Jeddah: Olympics chiefs have postponed the 2020 Games due to begin in Tokyo in July, International Olympic Committee member Dick Pound said on Monday.
Australia and Canada had already withdrawn earlier in the day as organizers came under global pressure to call off the event because of the COVID-19 pandemic.
“On the basis of the information the IOC has, postponement has been decided,” Pound said. “The parameters going forward have not been determined, but the Games are not going to start on July 24, that much I know.”
The event, scheduled for July 24-Aug. 9, is now likely to be held in 2021, with the details to be worked out in the next four weeks.
More than 337,000 people worldwide have been infected by the novel coronavirus and over 14,600 have died in a pandemic that the World Health Organization said was accelerating.
The IOC and the Japanese government have both edged back from weeks of blanket insistence the Games would go ahead, announcing a month-long consultation on scenarios including postponement.
The Olympics have never been delayed before, though they were canceled in 1916, 1940 and 1944 during the two world wars, and major Cold War boycotts disrupted the Moscow and Los Angeles Games in 1980 and 1984.
Canada and Australia both bluntly said they would not participate this year. “We are in the midst of a global health crisis that is far more significant than sport,” said Canada’s Olympic Committee and Paralympic Committee.
“The moment the IOC indicates that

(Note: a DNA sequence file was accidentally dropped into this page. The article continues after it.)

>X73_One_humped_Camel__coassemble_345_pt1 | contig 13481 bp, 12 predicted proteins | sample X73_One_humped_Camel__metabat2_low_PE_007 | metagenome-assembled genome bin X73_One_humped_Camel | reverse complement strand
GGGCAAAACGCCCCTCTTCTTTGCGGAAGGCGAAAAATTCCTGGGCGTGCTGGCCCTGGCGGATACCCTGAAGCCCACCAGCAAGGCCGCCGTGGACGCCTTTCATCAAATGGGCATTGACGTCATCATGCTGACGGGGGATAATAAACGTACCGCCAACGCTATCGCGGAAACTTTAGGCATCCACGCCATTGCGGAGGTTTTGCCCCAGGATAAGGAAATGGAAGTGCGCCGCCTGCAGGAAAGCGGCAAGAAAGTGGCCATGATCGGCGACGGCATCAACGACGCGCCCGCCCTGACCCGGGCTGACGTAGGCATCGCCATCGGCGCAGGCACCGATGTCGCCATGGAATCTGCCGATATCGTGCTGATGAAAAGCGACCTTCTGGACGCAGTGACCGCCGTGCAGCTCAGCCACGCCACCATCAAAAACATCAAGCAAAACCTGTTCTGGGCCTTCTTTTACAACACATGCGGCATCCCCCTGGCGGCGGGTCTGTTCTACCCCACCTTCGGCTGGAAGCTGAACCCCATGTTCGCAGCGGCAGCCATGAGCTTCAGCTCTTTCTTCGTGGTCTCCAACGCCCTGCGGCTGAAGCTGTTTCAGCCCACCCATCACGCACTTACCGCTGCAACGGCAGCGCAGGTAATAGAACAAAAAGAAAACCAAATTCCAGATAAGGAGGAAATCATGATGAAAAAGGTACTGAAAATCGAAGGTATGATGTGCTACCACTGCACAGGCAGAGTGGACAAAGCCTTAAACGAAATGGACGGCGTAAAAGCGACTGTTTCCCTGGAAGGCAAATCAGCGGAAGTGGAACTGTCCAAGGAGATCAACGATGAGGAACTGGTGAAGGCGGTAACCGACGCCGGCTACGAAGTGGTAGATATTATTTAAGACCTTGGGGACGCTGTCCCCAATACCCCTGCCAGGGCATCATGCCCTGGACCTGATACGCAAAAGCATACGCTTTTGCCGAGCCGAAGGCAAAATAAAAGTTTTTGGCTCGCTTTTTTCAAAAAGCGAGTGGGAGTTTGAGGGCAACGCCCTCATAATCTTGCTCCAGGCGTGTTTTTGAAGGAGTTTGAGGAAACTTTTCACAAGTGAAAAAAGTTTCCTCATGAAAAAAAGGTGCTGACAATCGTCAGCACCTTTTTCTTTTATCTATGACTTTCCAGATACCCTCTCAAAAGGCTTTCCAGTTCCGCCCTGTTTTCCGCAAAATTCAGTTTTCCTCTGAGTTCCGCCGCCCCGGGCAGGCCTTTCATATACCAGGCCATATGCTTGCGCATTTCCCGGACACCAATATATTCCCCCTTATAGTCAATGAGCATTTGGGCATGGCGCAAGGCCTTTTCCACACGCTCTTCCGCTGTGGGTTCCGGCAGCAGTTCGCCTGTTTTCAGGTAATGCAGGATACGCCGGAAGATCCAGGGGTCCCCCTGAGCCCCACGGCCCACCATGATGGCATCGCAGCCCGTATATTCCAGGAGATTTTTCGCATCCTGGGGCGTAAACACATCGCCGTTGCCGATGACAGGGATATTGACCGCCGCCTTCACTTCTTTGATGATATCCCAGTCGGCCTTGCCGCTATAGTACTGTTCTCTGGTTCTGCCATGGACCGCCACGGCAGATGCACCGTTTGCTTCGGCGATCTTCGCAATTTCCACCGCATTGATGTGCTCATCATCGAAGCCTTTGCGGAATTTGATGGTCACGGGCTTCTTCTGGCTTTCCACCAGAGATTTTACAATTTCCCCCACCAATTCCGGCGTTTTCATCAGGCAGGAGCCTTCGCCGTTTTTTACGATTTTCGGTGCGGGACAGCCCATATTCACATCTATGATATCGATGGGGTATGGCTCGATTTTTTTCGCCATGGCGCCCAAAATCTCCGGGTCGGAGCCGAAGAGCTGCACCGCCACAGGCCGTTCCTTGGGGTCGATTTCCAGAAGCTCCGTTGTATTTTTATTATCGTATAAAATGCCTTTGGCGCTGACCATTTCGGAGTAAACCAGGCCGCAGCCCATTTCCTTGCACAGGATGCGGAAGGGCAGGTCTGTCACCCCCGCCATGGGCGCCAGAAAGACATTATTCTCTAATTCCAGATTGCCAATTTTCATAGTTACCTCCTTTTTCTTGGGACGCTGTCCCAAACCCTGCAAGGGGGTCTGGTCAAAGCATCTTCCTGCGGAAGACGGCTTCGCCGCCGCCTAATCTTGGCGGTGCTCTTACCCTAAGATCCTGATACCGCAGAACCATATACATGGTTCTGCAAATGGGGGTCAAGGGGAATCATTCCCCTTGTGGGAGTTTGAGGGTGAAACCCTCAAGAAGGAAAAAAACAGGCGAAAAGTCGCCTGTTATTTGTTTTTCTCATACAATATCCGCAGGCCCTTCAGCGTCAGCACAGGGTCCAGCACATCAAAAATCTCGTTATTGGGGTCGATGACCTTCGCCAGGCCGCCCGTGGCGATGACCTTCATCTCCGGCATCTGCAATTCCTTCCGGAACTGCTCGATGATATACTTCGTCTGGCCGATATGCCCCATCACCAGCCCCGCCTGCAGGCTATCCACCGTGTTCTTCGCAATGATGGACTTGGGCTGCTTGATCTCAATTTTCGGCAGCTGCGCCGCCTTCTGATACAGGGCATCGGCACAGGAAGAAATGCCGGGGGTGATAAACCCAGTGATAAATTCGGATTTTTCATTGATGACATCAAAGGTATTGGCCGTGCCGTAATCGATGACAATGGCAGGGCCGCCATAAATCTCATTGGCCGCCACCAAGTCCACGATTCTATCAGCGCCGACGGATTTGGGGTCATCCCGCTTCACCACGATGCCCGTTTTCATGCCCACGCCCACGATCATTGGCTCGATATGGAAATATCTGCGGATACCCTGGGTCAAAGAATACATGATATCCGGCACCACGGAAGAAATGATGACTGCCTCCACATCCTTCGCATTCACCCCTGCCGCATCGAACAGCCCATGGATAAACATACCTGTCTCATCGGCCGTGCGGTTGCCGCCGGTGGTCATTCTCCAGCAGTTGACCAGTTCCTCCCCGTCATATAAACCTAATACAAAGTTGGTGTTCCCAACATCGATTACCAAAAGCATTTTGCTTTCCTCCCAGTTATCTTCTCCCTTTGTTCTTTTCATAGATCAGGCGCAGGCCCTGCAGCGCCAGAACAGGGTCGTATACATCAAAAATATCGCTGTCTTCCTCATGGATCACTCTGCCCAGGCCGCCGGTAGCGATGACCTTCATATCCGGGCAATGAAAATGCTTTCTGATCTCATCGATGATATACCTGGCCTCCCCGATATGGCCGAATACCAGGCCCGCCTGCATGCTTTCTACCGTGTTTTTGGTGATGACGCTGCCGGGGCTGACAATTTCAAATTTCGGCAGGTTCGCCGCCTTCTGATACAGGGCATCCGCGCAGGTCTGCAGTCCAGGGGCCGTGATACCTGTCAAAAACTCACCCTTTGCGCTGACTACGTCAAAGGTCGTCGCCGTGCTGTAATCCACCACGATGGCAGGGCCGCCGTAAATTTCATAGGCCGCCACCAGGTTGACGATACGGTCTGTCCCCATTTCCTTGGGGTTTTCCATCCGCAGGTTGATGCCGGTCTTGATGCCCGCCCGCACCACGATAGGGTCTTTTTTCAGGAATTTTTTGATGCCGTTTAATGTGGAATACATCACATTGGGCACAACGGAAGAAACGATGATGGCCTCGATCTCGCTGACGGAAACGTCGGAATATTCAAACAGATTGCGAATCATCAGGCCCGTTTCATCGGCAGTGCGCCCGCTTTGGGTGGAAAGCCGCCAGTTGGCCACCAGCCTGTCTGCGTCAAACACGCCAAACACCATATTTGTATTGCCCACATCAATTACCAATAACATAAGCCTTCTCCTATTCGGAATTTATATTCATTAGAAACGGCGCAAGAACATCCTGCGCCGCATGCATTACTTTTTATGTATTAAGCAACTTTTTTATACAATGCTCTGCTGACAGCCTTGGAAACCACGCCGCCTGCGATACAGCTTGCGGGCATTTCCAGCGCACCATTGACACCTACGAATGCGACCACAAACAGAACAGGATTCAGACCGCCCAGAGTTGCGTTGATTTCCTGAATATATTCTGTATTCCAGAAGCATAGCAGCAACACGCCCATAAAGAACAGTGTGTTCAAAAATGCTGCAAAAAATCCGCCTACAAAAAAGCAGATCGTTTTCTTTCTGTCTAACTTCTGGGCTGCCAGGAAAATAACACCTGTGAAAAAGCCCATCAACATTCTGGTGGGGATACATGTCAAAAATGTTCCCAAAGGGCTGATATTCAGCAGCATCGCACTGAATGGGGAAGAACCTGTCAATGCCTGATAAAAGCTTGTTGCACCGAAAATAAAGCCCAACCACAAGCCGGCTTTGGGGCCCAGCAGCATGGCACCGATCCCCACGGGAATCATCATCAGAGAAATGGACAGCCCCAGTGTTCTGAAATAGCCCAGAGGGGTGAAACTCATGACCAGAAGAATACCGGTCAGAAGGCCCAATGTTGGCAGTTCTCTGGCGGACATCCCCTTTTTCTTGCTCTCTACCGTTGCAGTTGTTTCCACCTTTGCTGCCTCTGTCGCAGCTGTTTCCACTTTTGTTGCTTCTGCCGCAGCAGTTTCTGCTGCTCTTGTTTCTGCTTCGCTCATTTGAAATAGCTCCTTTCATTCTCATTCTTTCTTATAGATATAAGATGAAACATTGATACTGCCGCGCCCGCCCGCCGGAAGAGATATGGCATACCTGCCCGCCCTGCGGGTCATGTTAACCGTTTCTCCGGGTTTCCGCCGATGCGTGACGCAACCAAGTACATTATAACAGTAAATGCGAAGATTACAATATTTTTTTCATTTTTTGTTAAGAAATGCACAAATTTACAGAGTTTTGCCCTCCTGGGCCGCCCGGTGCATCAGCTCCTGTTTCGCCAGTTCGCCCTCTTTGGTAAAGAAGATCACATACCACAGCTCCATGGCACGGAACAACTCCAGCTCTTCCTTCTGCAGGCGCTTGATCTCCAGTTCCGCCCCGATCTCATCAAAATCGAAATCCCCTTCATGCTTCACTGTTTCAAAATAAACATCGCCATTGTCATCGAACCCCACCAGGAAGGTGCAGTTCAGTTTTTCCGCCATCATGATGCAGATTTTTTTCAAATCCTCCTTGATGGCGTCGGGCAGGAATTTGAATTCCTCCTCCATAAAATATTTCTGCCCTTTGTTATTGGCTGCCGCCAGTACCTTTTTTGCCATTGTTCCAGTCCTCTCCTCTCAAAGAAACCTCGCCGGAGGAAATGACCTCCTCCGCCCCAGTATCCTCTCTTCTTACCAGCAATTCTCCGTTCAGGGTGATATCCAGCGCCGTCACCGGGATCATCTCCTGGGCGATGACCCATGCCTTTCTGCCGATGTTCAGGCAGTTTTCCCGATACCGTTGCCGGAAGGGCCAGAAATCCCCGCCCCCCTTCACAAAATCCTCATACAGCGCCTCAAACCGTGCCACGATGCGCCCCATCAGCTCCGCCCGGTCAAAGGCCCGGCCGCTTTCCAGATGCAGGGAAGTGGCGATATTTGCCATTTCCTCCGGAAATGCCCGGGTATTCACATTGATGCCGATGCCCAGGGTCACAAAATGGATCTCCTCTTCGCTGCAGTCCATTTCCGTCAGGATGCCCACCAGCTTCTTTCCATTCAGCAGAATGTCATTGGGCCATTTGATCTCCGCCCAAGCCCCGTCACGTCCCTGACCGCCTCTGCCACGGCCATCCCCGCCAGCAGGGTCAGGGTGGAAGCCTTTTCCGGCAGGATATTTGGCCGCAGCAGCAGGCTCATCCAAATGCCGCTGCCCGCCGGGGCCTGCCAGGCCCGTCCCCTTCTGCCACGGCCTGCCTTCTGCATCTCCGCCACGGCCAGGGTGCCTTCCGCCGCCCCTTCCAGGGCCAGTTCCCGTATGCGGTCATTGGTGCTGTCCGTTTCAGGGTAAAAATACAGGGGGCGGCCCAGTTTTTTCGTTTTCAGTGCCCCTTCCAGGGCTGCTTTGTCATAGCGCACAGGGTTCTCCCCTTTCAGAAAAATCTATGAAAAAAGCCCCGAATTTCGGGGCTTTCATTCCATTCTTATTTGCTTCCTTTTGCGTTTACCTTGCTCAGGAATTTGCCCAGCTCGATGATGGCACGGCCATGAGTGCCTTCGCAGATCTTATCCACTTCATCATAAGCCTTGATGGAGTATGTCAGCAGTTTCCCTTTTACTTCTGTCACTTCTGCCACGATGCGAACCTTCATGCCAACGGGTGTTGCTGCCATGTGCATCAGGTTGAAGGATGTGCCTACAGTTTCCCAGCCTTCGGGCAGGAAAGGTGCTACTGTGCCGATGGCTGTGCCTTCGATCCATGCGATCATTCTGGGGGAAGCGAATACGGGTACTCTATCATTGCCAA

it is thinking about other solutions, it has already decided to delay the
Games,” said French Olympic Committee President Denis Masseglia.
Canada and Australia both bluntly said they would not participate this year.
“We are in the midst of a global health crisis that is far more significant than sport,” said Canada’s Olympic Committee and Paralympic Committee.
The Australian Olympic Committee (AOC) also told its athletes to prepare for a Tokyo Games in 2021.
“Our athletes have been magnificent in their positive attitude to training and preparing, but the stress and uncertainty have been extremely challenging for them,” said Australia’s Olympics Chef de Mission Ian Chesterman.
Paralympic athletes were considered at particular risk from the epidemic given some had underlying health problems.
Various nations urged a quick decision from the IOC, which is led by its powerful president, Thomas Bach, a German lawyer and former Olympic fencing champion.